Figure 5: Using transiently transfected cells for planar patch clamp electrophysiology. Wild-type CHO cells were transiently co-transfected with the α,β and γ subunits of the epithelial sodium channel (ENaC) and eGFP, and functionally screened 24h later for the presence of ENaC using the IonWorks Quattro and Population Patch Clamp. Cells were screened immediately after detachment from the culture flask (non-sorted) or subsequent to sorting for eGFP expression by high-speed fluorescence-activated cell sorting (FACS). Note that current amplitude and hence channel expression correlates with eGFP expression. Non-sorted cells show a mean peak current of ~0.5nA but the high number of wells with currents <250pA make these non-viable for routine use

Virally mediated transfection systems offer much improved efficiencies. Baculovirus mediated transfer of cDNAs into mammalian cells achieved via insertion of a human promoter into the insect virus (‘BacMam’ virus), is a relatively recent development10. This has been successfully utilised to transiently express the ATP-sensitive potassium channel (KATP), a multimeric complex of the sulphonylurea receptor (SUR) and an inward rectifier K channel subunit (Kir 6.2)11. Preliminary studies undertaken by the authors using the BacMam approach to transiently express ENaC, a multimeric complex of 3 subunits (α‚ β and γ), have proven successful in generating measurable currents on the IonWorks platform.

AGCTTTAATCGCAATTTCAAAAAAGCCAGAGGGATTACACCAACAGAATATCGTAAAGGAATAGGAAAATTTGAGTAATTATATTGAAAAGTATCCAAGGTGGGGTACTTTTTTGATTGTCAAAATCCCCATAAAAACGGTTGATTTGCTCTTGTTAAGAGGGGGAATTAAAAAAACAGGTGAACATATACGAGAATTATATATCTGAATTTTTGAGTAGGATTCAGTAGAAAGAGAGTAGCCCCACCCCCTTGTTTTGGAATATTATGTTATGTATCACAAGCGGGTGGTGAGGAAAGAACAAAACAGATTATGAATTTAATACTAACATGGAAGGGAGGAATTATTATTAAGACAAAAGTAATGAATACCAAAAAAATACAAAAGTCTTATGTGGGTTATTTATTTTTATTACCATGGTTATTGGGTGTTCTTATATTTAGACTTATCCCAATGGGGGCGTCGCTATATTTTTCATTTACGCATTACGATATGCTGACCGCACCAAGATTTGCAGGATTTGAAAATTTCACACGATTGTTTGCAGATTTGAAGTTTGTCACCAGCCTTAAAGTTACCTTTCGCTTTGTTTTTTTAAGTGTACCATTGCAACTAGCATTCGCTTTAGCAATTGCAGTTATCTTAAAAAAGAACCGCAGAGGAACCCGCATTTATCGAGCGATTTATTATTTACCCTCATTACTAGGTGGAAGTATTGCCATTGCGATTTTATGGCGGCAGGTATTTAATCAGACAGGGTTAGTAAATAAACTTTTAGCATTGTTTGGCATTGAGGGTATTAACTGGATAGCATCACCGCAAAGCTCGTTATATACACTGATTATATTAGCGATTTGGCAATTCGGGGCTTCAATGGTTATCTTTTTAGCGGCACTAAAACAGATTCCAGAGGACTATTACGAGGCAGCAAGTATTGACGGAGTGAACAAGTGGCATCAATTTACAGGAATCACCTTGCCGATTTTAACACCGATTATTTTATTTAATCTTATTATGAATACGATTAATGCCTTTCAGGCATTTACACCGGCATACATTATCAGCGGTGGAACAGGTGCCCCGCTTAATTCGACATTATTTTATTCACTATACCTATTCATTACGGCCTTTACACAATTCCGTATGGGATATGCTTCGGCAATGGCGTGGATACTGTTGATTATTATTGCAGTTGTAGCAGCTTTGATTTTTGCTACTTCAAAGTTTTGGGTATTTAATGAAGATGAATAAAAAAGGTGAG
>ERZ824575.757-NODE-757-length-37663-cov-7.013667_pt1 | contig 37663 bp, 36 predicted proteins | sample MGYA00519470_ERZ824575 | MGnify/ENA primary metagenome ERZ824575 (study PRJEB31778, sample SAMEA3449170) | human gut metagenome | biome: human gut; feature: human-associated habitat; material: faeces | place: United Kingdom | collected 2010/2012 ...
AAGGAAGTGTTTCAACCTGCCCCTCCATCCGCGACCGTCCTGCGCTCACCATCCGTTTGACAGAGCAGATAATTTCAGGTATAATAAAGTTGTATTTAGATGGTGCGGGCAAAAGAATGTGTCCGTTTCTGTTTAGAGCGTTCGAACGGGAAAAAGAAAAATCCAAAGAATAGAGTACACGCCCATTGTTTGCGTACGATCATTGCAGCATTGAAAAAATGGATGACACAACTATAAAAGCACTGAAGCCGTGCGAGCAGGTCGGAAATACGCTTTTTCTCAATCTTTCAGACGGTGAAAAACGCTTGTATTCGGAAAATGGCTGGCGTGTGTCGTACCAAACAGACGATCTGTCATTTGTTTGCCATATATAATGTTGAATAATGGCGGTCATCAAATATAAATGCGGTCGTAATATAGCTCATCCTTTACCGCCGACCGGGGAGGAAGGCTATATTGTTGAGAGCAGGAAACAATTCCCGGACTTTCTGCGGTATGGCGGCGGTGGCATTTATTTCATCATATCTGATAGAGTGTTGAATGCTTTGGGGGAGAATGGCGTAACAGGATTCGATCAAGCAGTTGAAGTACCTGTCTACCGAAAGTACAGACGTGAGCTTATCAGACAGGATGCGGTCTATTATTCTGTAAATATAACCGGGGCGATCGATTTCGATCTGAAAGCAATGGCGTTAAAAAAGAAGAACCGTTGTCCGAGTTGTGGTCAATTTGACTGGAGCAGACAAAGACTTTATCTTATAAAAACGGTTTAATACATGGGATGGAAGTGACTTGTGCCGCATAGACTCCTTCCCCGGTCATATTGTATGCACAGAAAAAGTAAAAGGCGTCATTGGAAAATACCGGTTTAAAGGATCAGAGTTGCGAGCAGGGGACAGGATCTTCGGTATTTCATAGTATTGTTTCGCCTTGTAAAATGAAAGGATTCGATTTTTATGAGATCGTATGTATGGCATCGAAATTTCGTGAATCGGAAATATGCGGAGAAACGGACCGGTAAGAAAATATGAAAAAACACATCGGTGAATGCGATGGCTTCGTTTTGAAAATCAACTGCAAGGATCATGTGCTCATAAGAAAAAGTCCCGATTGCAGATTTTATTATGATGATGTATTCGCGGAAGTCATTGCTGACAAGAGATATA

Summary and outlook

Automated planar patch clamp systems are already making a significant impact as an enabling technology in the ion channel drug discovery arena. The technology is facilitating the generation of high quality electrophysiological data at rates orders of magnitude higher than traditional pipette-based approaches have offered. The systems do require robust and, on occasion, bespoke cell-based reagents for maximum efficiency but do, by virtue of their through-put, offer the ability to functionally screen numerous lines and clones to identify the most appropriate. The knock on effect of this is the development of better reagents for use in conventional electrophysiology. Several vendors are now utilising these systems to develop cell lines for commercial purpose and in some cases these lines are provided already optimised for use by planar patch systems.

Many in the field expect that the next generation of planar patch systems will have further increased through-put (to date the 384 well IonWorks Quattro is the highest) with the aim of utilisation in frontline HTS campaigns employing considerable screening decks. The successful implementation and utility of the current technologies is creating a new branch of patch clamp electrophysiology, almost a discipline of its own. This technology is gaining wider adoption both within the pharmaceutical and biotech industries and looks to have a bright future.

Acknowledgements

The authors would like to thank Anne Dodge and Laura Clarke for their contributions in establishing the CHO-BKCa IonWorks assay.

References

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Martin Gosling